New article published on Censorship and Memory
SoundTrak researcher and project leader prof. Wulf Kansteiner has published an article on Censorship and Memory in the Journal of Perpetrator Research.
The article, titled 'Censorship and Memory: Thinking Outside the Box with Facebook, Goebbels, and Xi Jinping' explores censorship regimes and social media and its lessons for memory studies. The full article can be found here. An abstract of the article is provided below.
Censorship and Memory: Thinking Outside the Box with Facebook, Goebbels, and Xi Jinping
Author: Wulf Kansteiner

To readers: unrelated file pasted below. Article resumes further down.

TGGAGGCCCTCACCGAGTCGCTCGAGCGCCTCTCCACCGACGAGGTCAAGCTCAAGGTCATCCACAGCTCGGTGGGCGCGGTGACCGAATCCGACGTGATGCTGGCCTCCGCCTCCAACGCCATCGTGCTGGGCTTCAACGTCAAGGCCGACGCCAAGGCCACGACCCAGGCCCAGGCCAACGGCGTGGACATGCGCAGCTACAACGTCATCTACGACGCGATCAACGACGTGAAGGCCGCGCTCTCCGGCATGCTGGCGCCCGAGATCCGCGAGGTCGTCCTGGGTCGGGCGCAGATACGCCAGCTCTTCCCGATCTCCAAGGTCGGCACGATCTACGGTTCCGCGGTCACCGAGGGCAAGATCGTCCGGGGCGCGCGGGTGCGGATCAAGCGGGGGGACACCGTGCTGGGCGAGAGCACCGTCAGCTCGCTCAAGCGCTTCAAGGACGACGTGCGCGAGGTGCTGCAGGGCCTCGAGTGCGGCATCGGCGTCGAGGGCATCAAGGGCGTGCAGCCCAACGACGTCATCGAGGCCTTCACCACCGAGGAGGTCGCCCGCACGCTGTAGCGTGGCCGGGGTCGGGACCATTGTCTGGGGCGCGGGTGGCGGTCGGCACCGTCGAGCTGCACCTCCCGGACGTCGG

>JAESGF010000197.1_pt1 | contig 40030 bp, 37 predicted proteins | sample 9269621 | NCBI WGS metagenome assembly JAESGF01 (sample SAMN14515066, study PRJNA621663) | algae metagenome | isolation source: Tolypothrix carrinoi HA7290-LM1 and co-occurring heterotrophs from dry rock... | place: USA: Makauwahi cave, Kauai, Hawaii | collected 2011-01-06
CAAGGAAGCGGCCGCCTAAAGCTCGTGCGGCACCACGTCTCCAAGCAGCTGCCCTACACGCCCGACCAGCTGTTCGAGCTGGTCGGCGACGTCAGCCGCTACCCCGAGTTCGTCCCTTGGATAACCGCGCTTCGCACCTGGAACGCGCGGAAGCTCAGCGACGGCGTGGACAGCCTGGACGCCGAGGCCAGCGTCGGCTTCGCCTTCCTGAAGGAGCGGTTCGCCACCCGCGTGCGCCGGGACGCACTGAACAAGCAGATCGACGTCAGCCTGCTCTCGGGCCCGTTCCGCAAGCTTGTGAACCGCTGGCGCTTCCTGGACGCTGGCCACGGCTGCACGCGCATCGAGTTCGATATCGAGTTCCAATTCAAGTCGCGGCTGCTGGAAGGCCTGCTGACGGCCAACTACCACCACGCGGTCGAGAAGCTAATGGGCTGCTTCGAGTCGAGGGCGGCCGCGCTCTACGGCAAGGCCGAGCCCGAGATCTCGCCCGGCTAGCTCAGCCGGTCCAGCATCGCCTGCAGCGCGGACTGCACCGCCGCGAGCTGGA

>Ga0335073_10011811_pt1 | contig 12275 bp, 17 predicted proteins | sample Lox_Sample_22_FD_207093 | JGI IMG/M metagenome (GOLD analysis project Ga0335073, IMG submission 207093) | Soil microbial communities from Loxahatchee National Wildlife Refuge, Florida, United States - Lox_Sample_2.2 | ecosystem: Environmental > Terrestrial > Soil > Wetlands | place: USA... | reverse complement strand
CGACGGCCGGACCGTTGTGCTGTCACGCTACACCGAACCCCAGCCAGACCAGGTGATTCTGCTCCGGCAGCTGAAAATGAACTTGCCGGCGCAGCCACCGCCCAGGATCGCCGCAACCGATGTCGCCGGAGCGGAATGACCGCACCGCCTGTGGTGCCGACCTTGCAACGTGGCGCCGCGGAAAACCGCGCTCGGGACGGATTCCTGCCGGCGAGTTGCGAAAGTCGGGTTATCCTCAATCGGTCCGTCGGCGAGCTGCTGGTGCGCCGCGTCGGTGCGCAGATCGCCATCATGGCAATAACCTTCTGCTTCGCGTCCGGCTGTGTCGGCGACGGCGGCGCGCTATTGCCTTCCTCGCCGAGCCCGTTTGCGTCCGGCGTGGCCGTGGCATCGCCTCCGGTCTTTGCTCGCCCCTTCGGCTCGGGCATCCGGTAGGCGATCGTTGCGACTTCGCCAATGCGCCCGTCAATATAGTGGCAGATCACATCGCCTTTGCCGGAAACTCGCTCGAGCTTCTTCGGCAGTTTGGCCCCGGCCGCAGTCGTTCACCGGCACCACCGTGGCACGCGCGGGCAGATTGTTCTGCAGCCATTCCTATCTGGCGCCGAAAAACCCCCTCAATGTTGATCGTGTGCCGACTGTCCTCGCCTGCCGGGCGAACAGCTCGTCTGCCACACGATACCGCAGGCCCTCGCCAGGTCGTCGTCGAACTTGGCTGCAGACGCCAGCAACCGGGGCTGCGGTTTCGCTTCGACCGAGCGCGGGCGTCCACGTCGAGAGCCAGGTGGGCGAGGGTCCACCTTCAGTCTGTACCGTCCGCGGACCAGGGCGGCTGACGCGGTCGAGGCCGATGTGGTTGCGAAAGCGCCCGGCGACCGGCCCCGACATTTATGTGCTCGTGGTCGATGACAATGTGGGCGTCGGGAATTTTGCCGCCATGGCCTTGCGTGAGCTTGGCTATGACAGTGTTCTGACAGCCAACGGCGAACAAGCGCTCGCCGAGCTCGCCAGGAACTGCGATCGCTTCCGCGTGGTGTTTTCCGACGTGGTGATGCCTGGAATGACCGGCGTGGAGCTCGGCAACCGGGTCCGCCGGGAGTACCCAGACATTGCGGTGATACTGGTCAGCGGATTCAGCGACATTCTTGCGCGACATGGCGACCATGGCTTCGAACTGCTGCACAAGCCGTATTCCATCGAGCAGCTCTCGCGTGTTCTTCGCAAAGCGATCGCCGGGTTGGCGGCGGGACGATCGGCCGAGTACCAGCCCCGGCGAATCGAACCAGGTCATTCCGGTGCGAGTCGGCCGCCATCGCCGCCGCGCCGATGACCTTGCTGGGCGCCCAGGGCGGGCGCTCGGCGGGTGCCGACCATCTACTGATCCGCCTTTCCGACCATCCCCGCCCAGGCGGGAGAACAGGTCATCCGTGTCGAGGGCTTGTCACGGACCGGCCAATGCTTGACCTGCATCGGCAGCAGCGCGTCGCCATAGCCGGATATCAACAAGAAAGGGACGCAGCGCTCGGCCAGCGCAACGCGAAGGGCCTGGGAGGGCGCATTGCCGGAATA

Western memory and Western media do not appear to foster social peace. Academics are disappointed with the effects of the self-critical memory of the Holocaust that they have championed for three decades and that has been adopted by the UN and the EU. The cosmopolitan memory of the Holocaust has neither prevented a series of troublesome human rights violation since the 1980s nor averted the rise of right-wing, nationalistic movements in democratic societies. It might be time to retire cosmopolitan memory and develop new mnemonic strategies of violence prevention. At the same time, politicians, political activists, and journalists, inspired by the Black-Lives-Matter, the Me-Too, and the new ecological movement are frustrated with the highly efficient, digitally supercharged communication loops that reproduce racism, sexism, and climate change denial in contemporary societies. The frustrations of academics and activists point towards the need for new memory cultures that can effectively curb the social reproduction of violence, prejudice, and propaganda, for example by way of censorship. Both frustrations raise the question of how to forget the past responsibly. A look at ambitious censorship regimes in Nazi Germany, Communist China, and inside the social media giant Facebook reveals that social forgetting is an attainable goal although mnemonic censorship is a blunt, unpredictable political tool and undermines democratic exchange. The exasperation with cosmopolitan memory and digital media and the call for political intervention thus raise a veritable and frightful conundrum: does the goal of using purposeful forgetting to reduce rates of collective violence and to save the planet require dismantling basic human rights?